The Journey

Discovered Her Calling as a Child, Still Living her Dream at 79
By Lauren Klees

Of all the weddings for which Barbara Rockwood played the organ during the past six decades, one stands out in particular. It was the service at Heritage Congregational Church when, during her playing of "The Lord's Prayer," the minister's robe was set on fire by a candle. One of the guests was a former fire chief in that community, who had the training and presence of mind to rip the flaming garment off the bewildered clergyman, stomped out the flames, and saved the minister from injury.

"The whole wedding party stood paralyzed as embers landed on their dresses. It was a scary situation," says Rockwood. Once the fire was put out, Rockwood and the soloist finished the last part of "The Lord's Prayer."

While hardly typical of her career as an organist, this incident is one of the countless memories she has of a life filled with music. Many people come to understand their life's purpose in adulthood, but few are blessed to learn their calling during their youth. Now age 79, Barbara Rockwood, a Whitworth student from 1946 to 1948, discovered her gift as an organist when she was a child.

What has made her career rich has been her college education, traveling throughout the United States, and having the privilege of playing in churches and teaching the organ.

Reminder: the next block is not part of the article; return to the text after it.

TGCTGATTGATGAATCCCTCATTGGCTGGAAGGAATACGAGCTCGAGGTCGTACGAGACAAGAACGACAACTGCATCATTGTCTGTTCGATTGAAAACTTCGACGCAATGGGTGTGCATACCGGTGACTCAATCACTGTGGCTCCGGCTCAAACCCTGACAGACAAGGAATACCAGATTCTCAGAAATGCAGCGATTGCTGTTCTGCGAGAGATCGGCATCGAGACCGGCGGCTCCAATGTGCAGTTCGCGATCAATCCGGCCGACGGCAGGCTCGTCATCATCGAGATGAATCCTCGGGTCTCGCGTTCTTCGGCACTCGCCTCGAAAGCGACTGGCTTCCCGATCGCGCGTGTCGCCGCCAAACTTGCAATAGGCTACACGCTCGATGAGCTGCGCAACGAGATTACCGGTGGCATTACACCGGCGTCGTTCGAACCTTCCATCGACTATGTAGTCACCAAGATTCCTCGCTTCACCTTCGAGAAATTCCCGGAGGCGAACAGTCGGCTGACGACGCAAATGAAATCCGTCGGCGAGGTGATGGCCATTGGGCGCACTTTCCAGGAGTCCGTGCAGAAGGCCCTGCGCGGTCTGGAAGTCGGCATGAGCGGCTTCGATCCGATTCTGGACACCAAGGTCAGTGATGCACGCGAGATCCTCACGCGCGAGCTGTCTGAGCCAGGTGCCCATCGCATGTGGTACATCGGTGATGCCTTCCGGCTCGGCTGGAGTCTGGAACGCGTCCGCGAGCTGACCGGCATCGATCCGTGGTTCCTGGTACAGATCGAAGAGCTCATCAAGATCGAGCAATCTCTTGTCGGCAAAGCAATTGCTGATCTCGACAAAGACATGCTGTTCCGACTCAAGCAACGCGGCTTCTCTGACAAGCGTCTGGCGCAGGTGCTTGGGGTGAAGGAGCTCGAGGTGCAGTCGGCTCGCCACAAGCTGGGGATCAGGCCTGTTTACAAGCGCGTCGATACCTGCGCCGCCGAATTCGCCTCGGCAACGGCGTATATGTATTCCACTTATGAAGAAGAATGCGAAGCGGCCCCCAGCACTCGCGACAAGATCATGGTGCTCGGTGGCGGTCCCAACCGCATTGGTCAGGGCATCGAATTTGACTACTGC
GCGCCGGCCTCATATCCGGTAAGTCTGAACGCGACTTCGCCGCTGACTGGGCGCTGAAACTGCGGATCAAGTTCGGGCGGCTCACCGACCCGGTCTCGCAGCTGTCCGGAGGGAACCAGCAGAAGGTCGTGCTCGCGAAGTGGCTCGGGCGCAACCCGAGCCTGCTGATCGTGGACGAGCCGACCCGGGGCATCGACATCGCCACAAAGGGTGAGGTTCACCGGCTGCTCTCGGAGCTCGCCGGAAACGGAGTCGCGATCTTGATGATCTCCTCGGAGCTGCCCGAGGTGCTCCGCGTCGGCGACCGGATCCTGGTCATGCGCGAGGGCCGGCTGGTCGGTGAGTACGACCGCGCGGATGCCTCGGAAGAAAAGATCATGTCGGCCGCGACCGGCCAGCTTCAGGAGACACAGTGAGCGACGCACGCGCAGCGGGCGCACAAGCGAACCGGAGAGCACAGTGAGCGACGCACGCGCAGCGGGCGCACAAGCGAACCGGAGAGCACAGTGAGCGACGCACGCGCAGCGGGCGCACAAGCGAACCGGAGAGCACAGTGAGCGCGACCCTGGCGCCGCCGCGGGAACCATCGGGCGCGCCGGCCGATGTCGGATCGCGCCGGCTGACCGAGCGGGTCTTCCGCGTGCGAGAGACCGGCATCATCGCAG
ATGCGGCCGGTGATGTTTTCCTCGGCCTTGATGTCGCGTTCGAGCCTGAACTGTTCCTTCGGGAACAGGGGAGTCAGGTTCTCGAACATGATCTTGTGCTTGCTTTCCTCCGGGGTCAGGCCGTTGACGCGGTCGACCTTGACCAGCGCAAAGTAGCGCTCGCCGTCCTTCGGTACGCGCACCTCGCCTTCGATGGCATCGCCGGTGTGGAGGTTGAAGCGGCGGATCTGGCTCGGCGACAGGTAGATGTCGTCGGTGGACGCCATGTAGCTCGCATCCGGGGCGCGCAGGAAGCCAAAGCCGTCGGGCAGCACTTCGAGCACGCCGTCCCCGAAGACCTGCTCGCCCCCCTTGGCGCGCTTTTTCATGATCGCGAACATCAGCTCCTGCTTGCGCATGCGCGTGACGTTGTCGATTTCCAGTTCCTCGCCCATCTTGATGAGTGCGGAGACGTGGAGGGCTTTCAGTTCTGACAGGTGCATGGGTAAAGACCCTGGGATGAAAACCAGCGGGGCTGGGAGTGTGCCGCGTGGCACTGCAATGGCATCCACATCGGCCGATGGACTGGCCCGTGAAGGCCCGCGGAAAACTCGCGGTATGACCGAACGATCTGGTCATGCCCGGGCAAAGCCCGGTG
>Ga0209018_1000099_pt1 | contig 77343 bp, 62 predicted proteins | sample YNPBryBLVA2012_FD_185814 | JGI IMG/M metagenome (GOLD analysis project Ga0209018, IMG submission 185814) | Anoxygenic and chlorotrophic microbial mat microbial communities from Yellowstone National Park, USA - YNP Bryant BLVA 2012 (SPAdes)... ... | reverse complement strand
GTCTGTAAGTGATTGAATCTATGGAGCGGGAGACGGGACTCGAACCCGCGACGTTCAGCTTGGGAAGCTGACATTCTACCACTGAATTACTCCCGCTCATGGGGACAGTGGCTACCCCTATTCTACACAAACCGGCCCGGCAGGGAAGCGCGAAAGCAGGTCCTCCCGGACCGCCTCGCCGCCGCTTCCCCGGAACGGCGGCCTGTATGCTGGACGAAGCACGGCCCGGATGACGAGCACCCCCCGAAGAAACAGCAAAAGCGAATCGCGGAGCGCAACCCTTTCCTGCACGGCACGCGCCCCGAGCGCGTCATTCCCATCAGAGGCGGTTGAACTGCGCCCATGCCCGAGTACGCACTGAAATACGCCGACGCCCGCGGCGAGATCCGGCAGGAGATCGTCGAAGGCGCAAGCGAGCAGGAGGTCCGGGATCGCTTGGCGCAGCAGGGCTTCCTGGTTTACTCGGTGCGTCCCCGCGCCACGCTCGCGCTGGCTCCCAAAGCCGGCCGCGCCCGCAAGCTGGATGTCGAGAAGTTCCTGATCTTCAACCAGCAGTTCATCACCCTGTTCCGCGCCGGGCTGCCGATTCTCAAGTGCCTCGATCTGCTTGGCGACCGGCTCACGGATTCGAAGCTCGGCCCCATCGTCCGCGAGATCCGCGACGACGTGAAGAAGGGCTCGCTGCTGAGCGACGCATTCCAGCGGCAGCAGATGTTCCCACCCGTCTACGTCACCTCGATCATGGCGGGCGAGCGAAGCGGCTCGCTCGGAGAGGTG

Rockwood grew up in a musical home, and became interested in music at an early age. "I was born wanting to play," Rockwood says. Growing up, she witnessed the joy her family experienced while performing music.

Rockwood became captivated with the organ because she loved the way it sounded in church. While her father, a Presbyterian minister, taught her the value of words in relation to music, Rockwood's mother, a church organist, began to train her daughter how to play the piano at age 3. Then, when she was 12, Rockwood started organ lessons. "I was surrounded by good musicians my whole life," says Rockwood.

Rockwood's calling began to unfold when her father took her to the General Assembly in Seattle. "As I heard 1,000 men singing beautiful hymns in full voice, in the huge Presbyterian Church, I was filled with awe at the majesty and power of music. That experience solidified my desire to become a church musician," says Rockwood.

Rockwood continued to play the organ in her teenage years. When in high school, Rockwood played the organ at Manito Presbyterian Church in Spokane. Her salary was $40 a month.

On one particular day at Manito, when Rockwood was a teenager, her mother played a hymn for a Sunday service. As the two women set their hands to the organ, they began playing in two different keys. Rockwood remembers her father yelling, "Stop the music!" Though she might have been embarrassed at the time, Rockwood laughs today.

While working at Manito Presbyterian Church in her early 30s, Rockwood recalls the time a custodian had put too much polish on the organ bench. When she sat down to play during the Sunday morning service, she slid off the side of the bench, barely avoiding falling on the floor.